scratch ticket question

Discussion in 'US Taxes' started by Sir Archibald Stanton 3rd, Sep 24, 2003.

  1. My best friend just won $10,000 on a scratch ticket.
    <massachusetts> He asked me if I would cash it for him and receive a
    small fee plus having the benefit of paying in $3000 in taxes. Ahem, I
    told him of course I wouldn't that may be illegal so of course I said
    no but now he's peaked my interest. Hypothetically, would this be a
    positive step for me to take? Are the laws regarding scratch tickets
    pretty much the same state to state? Of the 10 grand, 27% is taken
    right off the top for the feds and another 5% for the state. I've also
    heard that with gambling losses and gains can cancel each other out.
    Thus, if one wins $10000 but then has $10000 in losing tickets it
    evens out. Does this kind of deduction invite an audit? Just curious.
    Any advice would be appreciated.

    arch
     
    Sir Archibald Stanton 3rd, Sep 24, 2003
    #1
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  2. Criswell The Psychic Weatherman wrote:

    > Sir Archibald Stanton 3rd wrote:
    >
    > > My best friend just won $10,000 on a scratch ticket.
    > > <massachusetts> He asked me if I would cash it for him and receive a
    > > small fee plus having the benefit of paying in $3000 in taxes. Ahem, I
    > > told him of course I wouldn't that may be illegal so of course I said
    > > no but now he's peaked my interest. Hypothetically, would this be a
    > > positive step for me to take? Are the laws regarding scratch tickets
    > > pretty much the same state to state? Of the 10 grand, 27% is taken
    > > right off the top for the feds and another 5% for the state. I've also
    > > heard that with gambling losses and gains can cancel each other out.
    > > Thus, if one wins $10000 but then has $10000 in losing tickets it
    > > evens out. Does this kind of deduction invite an audit? Just curious.
    > > Any advice would be appreciated.
    > >
    > > arch

    >
    > The question that could be asked at an audit is, "Do you have those
    > $10,000 in losing tickets?" and if you say yes, you will be asked to show
    > them. If you say no, or refuse to show them, the auditor will almost
    > certainly deny the deduction.
    >
    > The $3000 is withholding, not taxes. You add the $10,000 in income, and
    > the deduction subtracted on Schedule A, subject to the limitations and
    > restrictions of the deduction, you will calculate the total tax, and
    > subtract any withholdings already withheld from wages, from this ticket,
    > etc. In this case, even though the 1099 would be in your name, you are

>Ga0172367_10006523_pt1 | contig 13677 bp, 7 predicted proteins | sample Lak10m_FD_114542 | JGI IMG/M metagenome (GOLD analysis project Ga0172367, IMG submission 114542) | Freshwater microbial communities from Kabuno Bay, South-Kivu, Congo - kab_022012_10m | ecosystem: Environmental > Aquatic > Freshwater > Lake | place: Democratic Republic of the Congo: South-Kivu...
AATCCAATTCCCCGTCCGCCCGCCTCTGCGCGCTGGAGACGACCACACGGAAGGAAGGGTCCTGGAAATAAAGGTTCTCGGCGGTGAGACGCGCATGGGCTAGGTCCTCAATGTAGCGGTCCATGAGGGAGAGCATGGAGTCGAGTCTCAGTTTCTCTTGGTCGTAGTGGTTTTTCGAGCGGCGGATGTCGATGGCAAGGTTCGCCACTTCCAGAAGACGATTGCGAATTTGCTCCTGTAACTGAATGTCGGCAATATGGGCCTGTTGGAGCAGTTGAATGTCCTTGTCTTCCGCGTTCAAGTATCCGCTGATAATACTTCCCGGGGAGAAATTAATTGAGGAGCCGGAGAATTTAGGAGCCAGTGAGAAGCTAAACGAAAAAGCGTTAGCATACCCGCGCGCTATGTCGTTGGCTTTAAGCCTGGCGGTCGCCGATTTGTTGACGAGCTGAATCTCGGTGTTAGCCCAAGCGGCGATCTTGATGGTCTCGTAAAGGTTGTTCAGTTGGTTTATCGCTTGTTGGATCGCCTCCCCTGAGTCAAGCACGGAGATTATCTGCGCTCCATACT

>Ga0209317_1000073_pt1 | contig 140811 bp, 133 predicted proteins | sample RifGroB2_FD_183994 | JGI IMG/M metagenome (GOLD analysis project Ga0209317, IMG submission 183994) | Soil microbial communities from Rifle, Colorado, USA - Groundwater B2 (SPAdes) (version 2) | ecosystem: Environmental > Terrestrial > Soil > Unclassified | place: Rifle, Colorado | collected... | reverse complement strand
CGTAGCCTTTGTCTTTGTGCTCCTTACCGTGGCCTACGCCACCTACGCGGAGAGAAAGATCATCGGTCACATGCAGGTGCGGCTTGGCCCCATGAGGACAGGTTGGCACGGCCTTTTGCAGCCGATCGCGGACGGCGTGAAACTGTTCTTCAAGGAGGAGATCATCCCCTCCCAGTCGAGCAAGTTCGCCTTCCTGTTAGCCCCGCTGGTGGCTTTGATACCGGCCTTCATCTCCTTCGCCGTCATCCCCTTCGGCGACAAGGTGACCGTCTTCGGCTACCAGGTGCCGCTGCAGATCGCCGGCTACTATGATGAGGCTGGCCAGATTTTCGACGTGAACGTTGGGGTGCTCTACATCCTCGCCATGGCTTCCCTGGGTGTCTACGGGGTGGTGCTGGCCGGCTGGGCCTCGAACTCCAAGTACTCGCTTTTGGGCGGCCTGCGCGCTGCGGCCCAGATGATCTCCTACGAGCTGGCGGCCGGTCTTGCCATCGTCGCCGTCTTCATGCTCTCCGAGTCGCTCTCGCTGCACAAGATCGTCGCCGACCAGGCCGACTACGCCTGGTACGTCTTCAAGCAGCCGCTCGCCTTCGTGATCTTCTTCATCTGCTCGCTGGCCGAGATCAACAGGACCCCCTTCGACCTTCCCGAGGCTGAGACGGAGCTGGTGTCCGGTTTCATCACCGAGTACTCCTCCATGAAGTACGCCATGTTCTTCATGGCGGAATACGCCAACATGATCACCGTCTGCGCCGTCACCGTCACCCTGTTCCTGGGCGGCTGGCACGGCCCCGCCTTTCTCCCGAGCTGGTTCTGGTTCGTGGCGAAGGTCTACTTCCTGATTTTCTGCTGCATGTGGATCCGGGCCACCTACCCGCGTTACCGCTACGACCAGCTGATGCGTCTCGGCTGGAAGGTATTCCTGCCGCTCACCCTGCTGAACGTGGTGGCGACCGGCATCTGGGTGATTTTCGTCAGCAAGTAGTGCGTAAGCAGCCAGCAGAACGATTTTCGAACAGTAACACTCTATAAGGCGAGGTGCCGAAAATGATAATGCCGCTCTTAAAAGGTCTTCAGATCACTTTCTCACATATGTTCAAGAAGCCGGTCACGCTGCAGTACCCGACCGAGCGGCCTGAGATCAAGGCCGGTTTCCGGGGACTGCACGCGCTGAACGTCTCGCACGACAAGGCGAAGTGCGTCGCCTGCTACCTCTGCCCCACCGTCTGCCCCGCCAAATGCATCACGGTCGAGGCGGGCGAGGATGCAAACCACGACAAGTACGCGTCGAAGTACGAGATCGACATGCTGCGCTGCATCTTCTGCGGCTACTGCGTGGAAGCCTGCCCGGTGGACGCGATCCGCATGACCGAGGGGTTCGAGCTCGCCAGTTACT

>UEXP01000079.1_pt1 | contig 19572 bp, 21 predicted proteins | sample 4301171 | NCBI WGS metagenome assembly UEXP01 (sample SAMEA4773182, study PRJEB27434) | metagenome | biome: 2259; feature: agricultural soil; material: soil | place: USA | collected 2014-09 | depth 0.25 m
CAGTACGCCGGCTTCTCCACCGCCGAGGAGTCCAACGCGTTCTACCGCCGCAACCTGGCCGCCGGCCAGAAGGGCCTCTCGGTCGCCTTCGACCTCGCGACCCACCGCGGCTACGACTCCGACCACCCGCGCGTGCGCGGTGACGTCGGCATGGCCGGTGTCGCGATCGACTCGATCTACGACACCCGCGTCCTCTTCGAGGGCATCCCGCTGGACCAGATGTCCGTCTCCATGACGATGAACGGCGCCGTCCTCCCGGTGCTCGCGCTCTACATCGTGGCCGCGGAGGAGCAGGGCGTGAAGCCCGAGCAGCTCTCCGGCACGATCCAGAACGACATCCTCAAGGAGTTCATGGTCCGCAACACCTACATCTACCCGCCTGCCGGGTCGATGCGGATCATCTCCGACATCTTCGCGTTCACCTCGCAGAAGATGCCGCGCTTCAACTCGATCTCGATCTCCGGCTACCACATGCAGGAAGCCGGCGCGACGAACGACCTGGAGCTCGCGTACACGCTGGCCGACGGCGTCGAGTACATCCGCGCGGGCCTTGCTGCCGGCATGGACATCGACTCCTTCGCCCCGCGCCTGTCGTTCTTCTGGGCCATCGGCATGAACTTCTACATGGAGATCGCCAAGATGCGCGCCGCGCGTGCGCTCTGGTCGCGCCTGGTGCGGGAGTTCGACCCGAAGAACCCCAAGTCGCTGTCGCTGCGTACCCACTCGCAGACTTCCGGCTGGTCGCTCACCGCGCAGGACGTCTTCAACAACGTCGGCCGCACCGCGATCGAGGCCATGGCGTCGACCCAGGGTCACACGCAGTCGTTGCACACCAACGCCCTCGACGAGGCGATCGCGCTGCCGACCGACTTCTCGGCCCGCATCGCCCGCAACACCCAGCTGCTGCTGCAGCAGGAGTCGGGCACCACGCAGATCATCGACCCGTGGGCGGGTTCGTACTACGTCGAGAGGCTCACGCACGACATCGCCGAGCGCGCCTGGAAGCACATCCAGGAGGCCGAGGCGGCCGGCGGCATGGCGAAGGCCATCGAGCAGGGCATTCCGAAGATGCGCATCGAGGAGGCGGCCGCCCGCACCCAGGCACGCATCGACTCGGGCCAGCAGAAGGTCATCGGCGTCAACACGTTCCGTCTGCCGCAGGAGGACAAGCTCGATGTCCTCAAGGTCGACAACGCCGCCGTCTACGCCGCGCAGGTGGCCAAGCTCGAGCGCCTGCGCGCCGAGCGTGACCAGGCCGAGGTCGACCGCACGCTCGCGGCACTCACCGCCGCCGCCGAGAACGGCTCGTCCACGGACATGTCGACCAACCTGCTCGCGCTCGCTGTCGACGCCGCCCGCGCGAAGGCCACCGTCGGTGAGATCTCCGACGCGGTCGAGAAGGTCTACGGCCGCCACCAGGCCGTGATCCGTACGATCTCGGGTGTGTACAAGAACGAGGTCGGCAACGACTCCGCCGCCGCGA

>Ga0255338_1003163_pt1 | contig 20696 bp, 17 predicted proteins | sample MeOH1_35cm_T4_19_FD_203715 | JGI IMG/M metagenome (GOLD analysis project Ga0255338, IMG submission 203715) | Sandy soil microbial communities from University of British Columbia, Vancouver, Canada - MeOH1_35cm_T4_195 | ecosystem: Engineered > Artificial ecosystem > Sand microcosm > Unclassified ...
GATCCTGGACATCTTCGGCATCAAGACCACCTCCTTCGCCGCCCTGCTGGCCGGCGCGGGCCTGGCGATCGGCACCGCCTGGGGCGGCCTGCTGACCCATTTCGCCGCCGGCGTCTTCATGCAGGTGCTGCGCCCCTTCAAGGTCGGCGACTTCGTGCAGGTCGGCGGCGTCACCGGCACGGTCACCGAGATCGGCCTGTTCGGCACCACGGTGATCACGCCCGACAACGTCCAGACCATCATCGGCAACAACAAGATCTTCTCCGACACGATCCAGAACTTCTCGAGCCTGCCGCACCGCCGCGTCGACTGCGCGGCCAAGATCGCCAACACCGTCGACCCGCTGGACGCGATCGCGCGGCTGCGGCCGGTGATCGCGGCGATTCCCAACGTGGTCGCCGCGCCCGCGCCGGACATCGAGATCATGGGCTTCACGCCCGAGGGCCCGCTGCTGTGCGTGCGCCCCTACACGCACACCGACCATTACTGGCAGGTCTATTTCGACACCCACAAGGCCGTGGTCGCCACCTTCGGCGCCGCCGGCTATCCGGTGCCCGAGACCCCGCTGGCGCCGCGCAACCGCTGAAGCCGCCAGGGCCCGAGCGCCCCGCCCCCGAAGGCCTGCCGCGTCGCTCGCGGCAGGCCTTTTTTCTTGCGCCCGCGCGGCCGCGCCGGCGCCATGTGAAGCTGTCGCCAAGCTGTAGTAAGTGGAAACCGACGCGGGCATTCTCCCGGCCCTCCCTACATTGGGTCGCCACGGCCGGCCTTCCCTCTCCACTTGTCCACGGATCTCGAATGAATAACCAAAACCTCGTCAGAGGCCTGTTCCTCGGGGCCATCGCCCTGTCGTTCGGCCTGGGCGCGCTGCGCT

> not getting income from the ticket, but you are receiving the fee he is
    > paying you and he is getting the income from the ticket, even though he's
    > trying to get around it.


    These are issues a good auditor will be familiar with. If you lie about
    giving the money to your friend, you'd better have those $10,000 in losing
    lottery tickets. If you tell the truth, you've just set your friend up for
    an audit.
    --
    "A belief is not merely an idea the mind possesses;
    it is an idea that possesses the mind." Robert Bolton
    Criswell The Psychic Weatherman
    E-mail is munged. Clip coupons to respond.
     
    Criswell The Psychic Weatherman, Sep 24, 2003
    #2
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  3. On Wed, 24 Sep 2003 21:24:55 GMT, Criswell The Psychic Weatherman
    <> wrote:

    >Criswell The Psychic Weatherman wrote:
    >
    >> Sir Archibald Stanton 3rd wrote:
    >>
    >> > My best friend just won $10,000 on a scratch ticket.
    >> > <massachusetts> He asked me if I would cash it for him and receive a
    >> > small fee plus having the benefit of paying in $3000 in taxes. Ahem, I
    >> > told him of course I wouldn't that may be illegal so of course I said
    >> > no but now he's peaked my interest. Hypothetically, would this be a
    >> > positive step for me to take? Are the laws regarding scratch tickets
    >> > pretty much the same state to state? Of the 10 grand, 27% is taken
    >> > right off the top for the feds and another 5% for the state. I've also
    >> > heard that with gambling losses and gains can cancel each other out.
    >> > Thus, if one wins $10000 but then has $10000 in losing tickets it
    >> > evens out. Does this kind of deduction invite an audit? Just curious.
    >> > Any advice would be appreciated.
    >> >
    >> > arch

    >>
    >> The question that could be asked at an audit is, "Do you have those
    >> $10,000 in losing tickets?" and if you say yes, you will be asked to show
    >> them. If you say no, or refuse to show them, the auditor will almost
    >> certainly deny the deduction.


    They'll be there.
    >>
    >> The $3000 is withholding, not taxes.


    Ahhh Ok. So basically it's the same as earning a $10000
    paycheck <gross> and then after deductions of $3200 receiving the net
    earnings. <$6800>

    >> You add the $10,000 in income, and
    >> the deduction subtracted on Schedule A, subject to the limitations and
    >> restrictions of the deduction, you will calculate the total tax, and